The Motion Picture Association of America (MPAA) widened its fight against movie pirates yesterday by mounting its first legal action in the English High Court against DVD copying firm 321 Studios.

The MPAA, which has been involved in a series of legal claims and couter claims against 321 Studios in the US, is seeking an injunction to prevent the firm selling its software which enables users to back up and copy DVDs.

"Companies that stand to profit from the violation of copyright laws should be brought to book," said MPAA Jack Valenti. "The law does not allow for the copying of commercial DVDs, and technologies designed to get round copyright protection are plain unlawful,".

The MPAA, which estimates that unlawful copying costs the global film industry around $3bn every year, is bringing the action through Herbert Smith, solicitors to Warner Home Video UK.

The lawsuit alleges 321 Studios software circumvents anti-copy protection encyption on DVD's enabling users to copy films at will.

"The 321 Studios software is a flagrant breach of section 296 of the 1988 Act, which outlaws the sale of devices or software which are designed to defeat copy-protection. We want the High Court to grant an injunction against 321 Studios so as to prevent the sale of this software to consumers in the UK," said Nick Gardner an intellectual property partner at the legal firm.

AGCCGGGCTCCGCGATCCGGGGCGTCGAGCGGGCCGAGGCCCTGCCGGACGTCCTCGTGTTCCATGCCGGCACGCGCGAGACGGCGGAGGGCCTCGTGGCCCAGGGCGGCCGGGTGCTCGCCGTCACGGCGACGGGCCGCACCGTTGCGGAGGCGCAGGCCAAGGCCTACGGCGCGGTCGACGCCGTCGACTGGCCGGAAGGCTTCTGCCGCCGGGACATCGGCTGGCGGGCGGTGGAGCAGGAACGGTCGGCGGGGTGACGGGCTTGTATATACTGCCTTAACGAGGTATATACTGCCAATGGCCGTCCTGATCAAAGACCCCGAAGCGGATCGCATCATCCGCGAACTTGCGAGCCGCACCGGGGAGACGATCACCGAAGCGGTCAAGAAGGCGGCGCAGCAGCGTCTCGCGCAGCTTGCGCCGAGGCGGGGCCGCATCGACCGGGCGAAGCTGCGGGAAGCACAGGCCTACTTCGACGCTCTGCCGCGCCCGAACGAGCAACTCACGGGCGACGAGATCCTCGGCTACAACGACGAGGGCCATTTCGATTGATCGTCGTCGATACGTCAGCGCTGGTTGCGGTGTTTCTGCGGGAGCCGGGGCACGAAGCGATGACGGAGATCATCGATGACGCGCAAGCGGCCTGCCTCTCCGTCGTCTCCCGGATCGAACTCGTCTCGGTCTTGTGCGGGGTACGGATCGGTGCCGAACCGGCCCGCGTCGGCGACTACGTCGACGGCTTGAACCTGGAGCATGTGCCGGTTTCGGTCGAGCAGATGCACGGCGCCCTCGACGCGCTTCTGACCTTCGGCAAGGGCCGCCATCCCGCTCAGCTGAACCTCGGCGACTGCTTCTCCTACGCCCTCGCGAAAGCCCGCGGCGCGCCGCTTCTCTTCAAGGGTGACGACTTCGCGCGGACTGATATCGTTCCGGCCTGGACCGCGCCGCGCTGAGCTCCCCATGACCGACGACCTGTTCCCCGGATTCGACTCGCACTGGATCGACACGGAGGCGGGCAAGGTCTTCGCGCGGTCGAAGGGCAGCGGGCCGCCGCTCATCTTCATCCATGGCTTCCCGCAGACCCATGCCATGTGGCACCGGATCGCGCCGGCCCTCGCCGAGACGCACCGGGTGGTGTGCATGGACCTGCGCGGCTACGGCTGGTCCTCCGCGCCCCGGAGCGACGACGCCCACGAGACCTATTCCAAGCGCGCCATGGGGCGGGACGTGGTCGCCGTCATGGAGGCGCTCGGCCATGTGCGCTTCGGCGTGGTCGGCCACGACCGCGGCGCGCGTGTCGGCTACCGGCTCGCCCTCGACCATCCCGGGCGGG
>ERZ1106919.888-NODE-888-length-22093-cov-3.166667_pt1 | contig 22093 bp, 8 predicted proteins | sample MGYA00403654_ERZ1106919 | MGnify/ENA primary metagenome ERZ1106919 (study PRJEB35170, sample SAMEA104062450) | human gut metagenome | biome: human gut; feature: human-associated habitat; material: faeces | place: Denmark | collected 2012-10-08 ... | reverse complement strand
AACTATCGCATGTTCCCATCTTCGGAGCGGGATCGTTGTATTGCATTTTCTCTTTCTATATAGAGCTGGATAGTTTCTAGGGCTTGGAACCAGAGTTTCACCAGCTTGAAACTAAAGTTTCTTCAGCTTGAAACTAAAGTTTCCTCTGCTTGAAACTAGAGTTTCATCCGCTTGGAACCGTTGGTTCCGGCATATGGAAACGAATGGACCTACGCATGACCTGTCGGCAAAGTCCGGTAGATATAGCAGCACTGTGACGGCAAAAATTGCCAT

321 Studios meanwhile has been fighting the MPAA since last April when it filed a US suit against MGM Studios, Tristar Pictures, Columbia Pictures, Sony Pictures Entertainment, Time Warner Entertainment, Disney Enterprises, Universal City Studios, The Saul Zaentz Company and Pixar Corporation.

The suit cited the first ammendement and sought to challenge the legality of the Digital Millenium Copyright Act passed in 1998 which outlaws the copying of commercial DVDs.

"This lawsuit involves the ability of a small Internet company to market and sell an instruction manual and bundled computer software that teaches legal owners of DVD movies to make legitimate backup copies of the contents of a DVD for their own personal use," the suit said.

Since then both sides have sued and counter sued each other, though the US courts have yet to reach a verdict.

MPAA insiders said they were confident that the High Court would rule in the trade body's favour when it decides the issue later this year

"We are determined to prevent the sale of such software in the UK," said one source. "We will be mounting a very robust case."